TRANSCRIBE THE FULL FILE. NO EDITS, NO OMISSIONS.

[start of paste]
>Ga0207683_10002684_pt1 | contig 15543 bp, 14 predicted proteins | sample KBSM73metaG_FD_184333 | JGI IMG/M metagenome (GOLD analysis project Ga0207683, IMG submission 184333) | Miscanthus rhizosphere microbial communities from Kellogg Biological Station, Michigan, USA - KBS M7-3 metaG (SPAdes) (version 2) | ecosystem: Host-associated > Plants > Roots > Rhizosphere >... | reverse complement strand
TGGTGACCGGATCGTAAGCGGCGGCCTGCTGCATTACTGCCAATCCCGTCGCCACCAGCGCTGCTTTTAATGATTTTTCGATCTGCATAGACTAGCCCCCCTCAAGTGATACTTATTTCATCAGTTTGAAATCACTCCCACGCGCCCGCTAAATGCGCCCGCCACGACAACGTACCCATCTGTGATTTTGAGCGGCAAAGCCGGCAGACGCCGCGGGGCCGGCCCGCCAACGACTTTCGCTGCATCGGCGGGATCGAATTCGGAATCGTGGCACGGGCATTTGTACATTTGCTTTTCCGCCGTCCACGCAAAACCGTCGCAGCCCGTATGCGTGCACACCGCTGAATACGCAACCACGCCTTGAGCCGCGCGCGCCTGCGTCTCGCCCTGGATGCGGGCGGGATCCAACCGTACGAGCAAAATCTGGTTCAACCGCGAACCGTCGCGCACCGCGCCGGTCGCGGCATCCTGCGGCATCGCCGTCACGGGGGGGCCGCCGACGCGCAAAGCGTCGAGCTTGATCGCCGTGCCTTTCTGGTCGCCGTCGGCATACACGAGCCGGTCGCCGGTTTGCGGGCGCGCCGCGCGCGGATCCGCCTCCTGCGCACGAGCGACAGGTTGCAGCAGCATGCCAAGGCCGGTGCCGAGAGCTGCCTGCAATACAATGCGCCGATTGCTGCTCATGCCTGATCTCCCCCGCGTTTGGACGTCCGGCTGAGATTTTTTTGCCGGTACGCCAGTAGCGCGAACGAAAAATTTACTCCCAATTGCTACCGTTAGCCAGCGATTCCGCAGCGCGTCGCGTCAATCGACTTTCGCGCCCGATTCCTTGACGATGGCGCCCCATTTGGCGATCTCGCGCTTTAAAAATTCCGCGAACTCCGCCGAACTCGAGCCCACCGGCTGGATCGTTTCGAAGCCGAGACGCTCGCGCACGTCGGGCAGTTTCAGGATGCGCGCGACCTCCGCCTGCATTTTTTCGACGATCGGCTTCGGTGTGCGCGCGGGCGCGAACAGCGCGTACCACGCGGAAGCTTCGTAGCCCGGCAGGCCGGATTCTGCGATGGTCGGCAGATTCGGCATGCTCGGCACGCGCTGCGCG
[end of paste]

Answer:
>Ga0207683_10002684_pt1 | contig 15543 bp, 14 predicted proteins | sample KBSM73metaG_FD_184333 | JGI IMG/M metagenome (GOLD analysis project Ga0207683, IMG submission 184333) | Miscanthus rhizosphere microbial communities from Kellogg Biological Station, Michigan, USA - KBS M7-3 metaG (SPAdes) (version 2) | ecosystem: Host-associated > Plants > Roots > Rhizosphere >... | reverse complement strand
TGGTGACCGGATCGTAAGCGGCGGCCTGCTGCATTACTGCCAATCCCGTCGCCACCAGCGCTGCTTTTAATGATTTTTCGATCTGCATAGACTAGCCCCCCTCAAGTGATACTTATTTCATCAGTTTGAAATCACTCCCACGCGCCCGCTAAATGCGCCCGCCACGACAACGTACCCATCTGTGATTTTGAGCGGCAAAGCCGGCAGACGCCGCGGGGCCGGCCCGCCAACGACTTTCGCTGCATCGGCGGGATCGAATTCGGAATCGTGGCACGGGCATTTGTACATTTGCTTTTCCGCCGTCCACGCAAAACCGTCGCAGCCCGTATGCGTGCACACCGCTGAATACGCAACCACGCCTTGAGCCGCGCGCGCCTGCGTCTCGCCCTGGATGCGGGCGGGATCCAACCGTACGAGCAAAATCTGGTTCAACCGCGAACCGTCGCGCACCGCGCCGGTCGCGGCATCCTGCGGCATCGCCGTCACGGGGGGGCCGCCGACGCGCAAAGCGTCGAGCTTGATCGCCGTGCCTTTCTGGTCGCCGTCGGCATACACGAGCCGGTCGCCGGTTTGCGGGCGCGCCGCGCGCGGATCCGCCTCCTGCGCACGAGCGACAGGTTGCAGCAGCATGCCAAGGCCGGTGCCGAGAGCTGCCTGCAATACAATGCGCCGATTGCTGCTCATGCCTGATCTCCCCCGCGTTTGGACGTCCGGCTGAGATTTTTTTGCCGGTACGCCAGTAGCGCGAACGAAAAATTTACTCCCAATTGCTACCGTTAGCCAGCGATTCCGCAGCGCGTCGCGTCAATCGACTTTCGCGCCCGATTCCTTGACGATGGCGCCCCATTTGGCGATCTCGCGCTTTAAAAATTCCGCGAACTCCGCCGAACTCGAGCCCACCGGCTGGATCGTTTCGAAGCCGAGACGCTCGCGCACGTCGGGCAGTTTCAGGATGCGCGCGACCTCCGCCTGCATTTTTTCGACGATCGGCTTCGGTGTGCGCGCGGGCGCGAACAGCGCGTACCACGCGGAAGCTTCGTAGCCCGGCAGGCCGGATTCTGCGATGGTCGGCAGATTCGGCATGCTCGGCACGCGCTGCGCG